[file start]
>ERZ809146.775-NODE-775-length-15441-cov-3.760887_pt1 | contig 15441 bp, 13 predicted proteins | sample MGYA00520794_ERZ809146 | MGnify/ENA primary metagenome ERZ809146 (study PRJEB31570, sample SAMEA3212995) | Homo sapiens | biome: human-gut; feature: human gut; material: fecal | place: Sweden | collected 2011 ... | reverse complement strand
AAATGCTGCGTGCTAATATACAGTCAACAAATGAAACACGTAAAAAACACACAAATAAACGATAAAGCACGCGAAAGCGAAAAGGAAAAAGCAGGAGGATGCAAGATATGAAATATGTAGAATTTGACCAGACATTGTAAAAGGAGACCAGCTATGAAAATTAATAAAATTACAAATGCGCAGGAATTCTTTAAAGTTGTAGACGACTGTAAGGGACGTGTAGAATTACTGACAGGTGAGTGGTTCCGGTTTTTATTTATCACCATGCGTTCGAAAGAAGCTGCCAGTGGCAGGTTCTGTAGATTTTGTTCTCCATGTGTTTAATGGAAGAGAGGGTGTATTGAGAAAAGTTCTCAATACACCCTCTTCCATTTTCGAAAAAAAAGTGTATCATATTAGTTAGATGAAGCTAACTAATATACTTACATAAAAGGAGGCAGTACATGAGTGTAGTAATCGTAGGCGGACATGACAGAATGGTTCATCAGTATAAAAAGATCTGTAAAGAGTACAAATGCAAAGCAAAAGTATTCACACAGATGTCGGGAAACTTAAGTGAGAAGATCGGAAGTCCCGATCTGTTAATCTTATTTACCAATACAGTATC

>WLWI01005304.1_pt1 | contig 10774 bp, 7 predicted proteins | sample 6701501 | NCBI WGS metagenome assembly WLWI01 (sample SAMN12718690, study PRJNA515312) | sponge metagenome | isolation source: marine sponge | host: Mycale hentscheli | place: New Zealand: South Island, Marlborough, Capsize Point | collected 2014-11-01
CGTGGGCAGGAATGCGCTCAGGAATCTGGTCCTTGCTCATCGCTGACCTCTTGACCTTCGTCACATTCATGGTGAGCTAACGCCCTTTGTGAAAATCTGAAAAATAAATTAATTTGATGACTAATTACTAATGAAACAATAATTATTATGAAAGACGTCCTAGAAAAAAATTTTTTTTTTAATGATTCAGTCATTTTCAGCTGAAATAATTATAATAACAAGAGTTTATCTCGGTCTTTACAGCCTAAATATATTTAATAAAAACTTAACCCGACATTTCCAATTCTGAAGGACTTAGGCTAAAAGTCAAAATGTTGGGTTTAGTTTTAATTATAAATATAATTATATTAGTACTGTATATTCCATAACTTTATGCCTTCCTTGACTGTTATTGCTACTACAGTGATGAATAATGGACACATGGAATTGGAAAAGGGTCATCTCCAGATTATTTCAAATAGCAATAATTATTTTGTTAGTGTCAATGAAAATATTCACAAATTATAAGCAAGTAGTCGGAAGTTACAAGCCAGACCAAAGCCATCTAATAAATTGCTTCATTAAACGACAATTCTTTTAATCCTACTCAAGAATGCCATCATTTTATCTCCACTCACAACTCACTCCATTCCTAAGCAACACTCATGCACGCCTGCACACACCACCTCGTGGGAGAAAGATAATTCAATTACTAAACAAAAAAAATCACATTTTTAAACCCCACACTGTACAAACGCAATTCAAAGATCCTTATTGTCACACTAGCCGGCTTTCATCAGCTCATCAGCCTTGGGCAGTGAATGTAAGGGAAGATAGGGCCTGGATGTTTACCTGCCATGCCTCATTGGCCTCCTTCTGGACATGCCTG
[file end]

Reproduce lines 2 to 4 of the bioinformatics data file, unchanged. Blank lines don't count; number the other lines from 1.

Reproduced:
AAATGCTGCGTGCTAATATACAGTCAACAAATGAAACACGTAAAAAACACACAAATAAACGATAAAGCACGCGAAAGCGAAAAGGAAAAAGCAGGAGGATGCAAGATATGAAATATGTAGAATTTGACCAGACATTGTAAAAGGAGACCAGCTATGAAAATTAATAAAATTACAAATGCGCAGGAATTCTTTAAAGTTGTAGACGACTGTAAGGGACGTGTAGAATTACTGACAGGTGAGTGGTTCCGGTTTTTATTTATCACCATGCGTTCGAAAGAAGCTGCCAGTGGCAGGTTCTGTAGATTTTGTTCTCCATGTGTTTAATGGAAGAGAGGGTGTATTGAGAAAAGTTCTCAATACACCCTCTTCCATTTTCGAAAAAAAAGTGTATCATATTAGTTAGATGAAGCTAACTAATATACTTACATAAAAGGAGGCAGTACATGAGTGTAGTAATCGTAGGCGGACATGACAGAATGGTTCATCAGTATAAAAAGATCTGTAAAGAGTACAAATGCAAAGCAAAAGTATTCACACAGATGTCGGGAAACTTAAGTGAGAAGATCGGAAGTCCCGATCTGTTAATCTTATTTACCAATACAGTATC

>WLWI01005304.1_pt1 | contig 10774 bp, 7 predicted proteins | sample 6701501 | NCBI WGS metagenome assembly WLWI01 (sample SAMN12718690, study PRJNA515312) | sponge metagenome | isolation source: marine sponge | host: Mycale hentscheli | place: New Zealand: South Island, Marlborough, Capsize Point | collected 2014-11-01
CGTGGGCAGGAATGCGCTCAGGAATCTGGTCCTTGCTCATCGCTGACCTCTTGACCTTCGTCACATTCATGGTGAGCTAACGCCCTTTGTGAAAATCTGAAAAATAAATTAATTTGATGACTAATTACTAATGAAACAATAATTATTATGAAAGACGTCCTAGAAAAAAATTTTTTTTTTAATGATTCAGTCATTTTCAGCTGAAATAATTATAATAACAAGAGTTTATCTCGGTCTTTACAGCCTAAATATATTTAATAAAAACTTAACCCGACATTTCCAATTCTGAAGGACTTAGGCTAAAAGTCAAAATGTTGGGTTTAGTTTTAATTATAAATATAATTATATTAGTACTGTATATTCCATAACTTTATGCCTTCCTTGACTGTTATTGCTACTACAGTGATGAATAATGGACACATGGAATTGGAAAAGGGTCATCTCCAGATTATTTCAAATAGCAATAATTATTTTGTTAGTGTCAATGAAAATATTCACAAATTATAAGCAAGTAGTCGGAAGTTACAAGCCAGACCAAAGCCATCTAATAAATTGCTTCATTAAACGACAATTCTTTTAATCCTACTCAAGAATGCCATCATTTTATCTCCACTCACAACTCACTCCATTCCTAAGCAACACTCATGCACGCCTGCACACACCACCTCGTGGGAGAAAGATAATTCAATTACTAAACAAAAAAAATCACATTTTTAAACCCCACACTGTACAAACGCAATTCAAAGATCCTTATTGTCACACTAGCCGGCTTTCATCAGCTCATCAGCCTTGGGCAGTGAATGTAAGGGAAGATAGGGCCTGGATGTTTACCTGCCATGCCTCATTGGCCTCCTTCTGGACATGCCTG